Poverty also advances poor health and lack of general well being among many Indigenous families. About 27% of American Indians/Alaska Natives lack adequate health insurance and health care (U.S. Department of Commerce Bureau of Census, 2000). These factors contribute to their (a) restricted awareness of HIV/AIDS and other sexually transmitted diseases; (b) delayed testing, counseling, and diagnosis; and, (c) limited access to physicians experienced in treatment regimens. IHS clinics fail to convince patients that their diagnosis would be confidential and often fail to provide culturally sensitive health care (Maldanado, 1999).
Cultural Attitudes and Homosexuality
Many traditional American Indian/Alaska Native cultures honored and respected people who assumed identities of the opposite sex, rather than carrying out typical male or female roles, and whose identity transformations were considered integral to the sacred web of life and society. People with alternative gender styles were perceived as unique because they viewed the world differently from ordinary people and possessed special qualities and characteristics, such as the gift of prophesy; their uniqueness resulted from a special calling (Brown, 1997). These beliefs provide some modern Indigenous populations with a worldview that accepts gay and lesbian identities and emphasizes their sacred status (Champagne, 1997). The Dakota Santee historically, however, relegated people with alternative gender styles to peripheral social stations within tribal kinship structures and forbade their acceptance and sharing in communal activities. Young men who did not embrace defined male roles and responsibilities were declared socially dead and ostracized from family and tribal members (Brown, 1997).
Homosexual Native men and women often were identified as two-spirit people, a literal translation of an Algonquin term, niizh manitoag. An estimated 200 tribal specific terms characterize two-spirit people; the terms acknowledge that each person is born of a union between male and female and carries both masculine and feminine qualities (Rowell, 1996). Today, the term “two-spirit” is a culturally fitting expression for gay, lesbian, bisexual, or transgender identities that permits homosexual Native people to recreate themselves with a strong sense of personal pride that unites the two parts of their existence (Rowell, 1996).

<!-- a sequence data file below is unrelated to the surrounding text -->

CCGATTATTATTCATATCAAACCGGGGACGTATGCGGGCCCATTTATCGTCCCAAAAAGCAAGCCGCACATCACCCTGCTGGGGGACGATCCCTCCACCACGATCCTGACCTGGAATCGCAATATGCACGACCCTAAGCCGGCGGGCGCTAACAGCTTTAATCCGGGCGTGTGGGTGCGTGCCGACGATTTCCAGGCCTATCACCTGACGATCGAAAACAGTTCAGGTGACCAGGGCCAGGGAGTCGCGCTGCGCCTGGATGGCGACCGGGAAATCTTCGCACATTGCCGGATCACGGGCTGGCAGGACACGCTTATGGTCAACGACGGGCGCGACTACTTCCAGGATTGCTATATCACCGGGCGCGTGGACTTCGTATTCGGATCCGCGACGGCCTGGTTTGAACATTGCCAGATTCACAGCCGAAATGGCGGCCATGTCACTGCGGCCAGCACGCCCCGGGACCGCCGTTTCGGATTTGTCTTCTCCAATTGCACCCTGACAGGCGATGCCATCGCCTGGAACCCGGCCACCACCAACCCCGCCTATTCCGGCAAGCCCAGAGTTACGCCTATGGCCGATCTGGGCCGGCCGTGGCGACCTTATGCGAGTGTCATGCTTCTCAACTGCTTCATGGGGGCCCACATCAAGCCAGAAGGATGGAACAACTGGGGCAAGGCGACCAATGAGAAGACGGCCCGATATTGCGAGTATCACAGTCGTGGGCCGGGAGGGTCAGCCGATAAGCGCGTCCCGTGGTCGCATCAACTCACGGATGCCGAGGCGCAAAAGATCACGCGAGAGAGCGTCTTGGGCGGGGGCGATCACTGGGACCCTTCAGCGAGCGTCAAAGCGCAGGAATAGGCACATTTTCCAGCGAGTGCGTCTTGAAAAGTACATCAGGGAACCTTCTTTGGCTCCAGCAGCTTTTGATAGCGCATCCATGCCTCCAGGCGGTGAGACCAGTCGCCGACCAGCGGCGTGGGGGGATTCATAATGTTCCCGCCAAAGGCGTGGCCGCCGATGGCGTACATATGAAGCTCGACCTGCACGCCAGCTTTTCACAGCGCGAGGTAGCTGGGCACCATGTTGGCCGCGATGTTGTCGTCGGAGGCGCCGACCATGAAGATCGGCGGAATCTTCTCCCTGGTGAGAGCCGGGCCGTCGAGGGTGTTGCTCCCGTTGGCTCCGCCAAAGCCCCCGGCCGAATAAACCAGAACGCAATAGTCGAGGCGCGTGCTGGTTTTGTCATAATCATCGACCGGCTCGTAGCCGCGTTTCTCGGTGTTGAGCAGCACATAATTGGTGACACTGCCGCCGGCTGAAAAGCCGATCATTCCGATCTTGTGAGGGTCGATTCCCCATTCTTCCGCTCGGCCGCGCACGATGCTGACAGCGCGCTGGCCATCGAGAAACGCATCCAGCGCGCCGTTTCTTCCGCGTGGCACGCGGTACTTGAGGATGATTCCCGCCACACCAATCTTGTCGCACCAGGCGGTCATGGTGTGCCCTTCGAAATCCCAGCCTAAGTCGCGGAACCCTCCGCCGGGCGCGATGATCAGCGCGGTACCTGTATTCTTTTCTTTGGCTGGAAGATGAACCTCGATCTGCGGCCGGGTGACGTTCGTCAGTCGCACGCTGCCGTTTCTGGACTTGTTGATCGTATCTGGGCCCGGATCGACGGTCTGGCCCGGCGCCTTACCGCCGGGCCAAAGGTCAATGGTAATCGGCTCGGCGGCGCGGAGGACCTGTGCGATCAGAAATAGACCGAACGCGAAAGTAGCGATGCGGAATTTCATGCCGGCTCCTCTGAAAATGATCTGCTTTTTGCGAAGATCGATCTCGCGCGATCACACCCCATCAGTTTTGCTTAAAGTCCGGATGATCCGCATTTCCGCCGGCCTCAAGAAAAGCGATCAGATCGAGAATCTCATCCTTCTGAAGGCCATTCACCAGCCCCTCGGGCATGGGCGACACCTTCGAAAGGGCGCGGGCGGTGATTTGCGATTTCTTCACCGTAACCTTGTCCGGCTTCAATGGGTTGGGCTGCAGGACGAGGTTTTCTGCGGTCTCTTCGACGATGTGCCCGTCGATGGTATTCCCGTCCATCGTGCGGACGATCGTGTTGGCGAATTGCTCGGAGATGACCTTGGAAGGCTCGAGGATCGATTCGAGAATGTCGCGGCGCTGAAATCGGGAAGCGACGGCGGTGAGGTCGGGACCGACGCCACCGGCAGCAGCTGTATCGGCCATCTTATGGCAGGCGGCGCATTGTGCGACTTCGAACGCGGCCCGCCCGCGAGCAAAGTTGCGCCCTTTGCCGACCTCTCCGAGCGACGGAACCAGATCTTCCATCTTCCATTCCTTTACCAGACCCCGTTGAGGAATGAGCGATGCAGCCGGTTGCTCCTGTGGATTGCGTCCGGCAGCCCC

Most traditional Lakota cultural practices viewed two-spirit people as esteemed tribal members who were accorded prestige and high social status due to their sacred powers, talents, and abilities. They were included in the tribe’s organizational hierarchy and often served as counsels regarding tribal policy. Despite some tribes’ acceptance of homosexuality today, other present-day tribal communities’ attitudes range from indifference to open hostility and violence (Rowell). Consequently, many gay and lesbian American Indians/Alaska Natives may experience intimidation, ridicule, and bullying and suffer gender inequities.
Manuelito feels that many members of today’s Navajo Nation, with the exception of tribal elders, have lost touch with their traditional positive feelings toward two-spirit people. He believes Christian values and mainstream cultural incursion into Navajos’ lives replace Native spiritual ways (Personal communication, November 9, 2001). Vernon (2002) validates these feelings, saying, “Gender variances and behaviors, which were accepted as normal aspects of tribal life, became viewed as deviant and immoral” (p.125). Consequently, there is a large well-hidden and closeted population of Navajo men who identify as bisexual or heterosexual rather than reveal their same sex orientation. They lead secretive lives that include unsafe sex behaviors, and they lack easy access to HIV/AIDS information and services.
Many young gay, bisexual, and heterosexual Navajo men often engage in male-to-male sex in urban settings, return to reservations, and infect other Navajos, both male and female (Rowell, 1997). Yet young, gay Navajos consider HIV/AIDS as a problem peculiar to older men or urban Indians and not an issue that affects younger reservation and rural people.
Few if any HIV/AIDS prevention programs target men who have sex with men and those who engage in combinations of male-to-male sex and injection drug use. These groups represent most of the HIV/AIDS cases among American Indians/Alaska Natives. It is imperative that educators develop HIV/AIDS prevention programs that balance traditional cultural values and healing ceremonies with Western medicine practices to meet their needs (Rowell, 1996).
Perceptions about Health Issues, Death, and HIV/AIDS
American Indians/Alaska Natives value spirituality and living in harmony with the Creator, nature, and humanity. For example, Lakota cultural traditions focus on respecting and maintaining balance with the earth and learning from the wind and coyotes. Traditional Navajos “Walk in Beauty” and preserve balance with nature.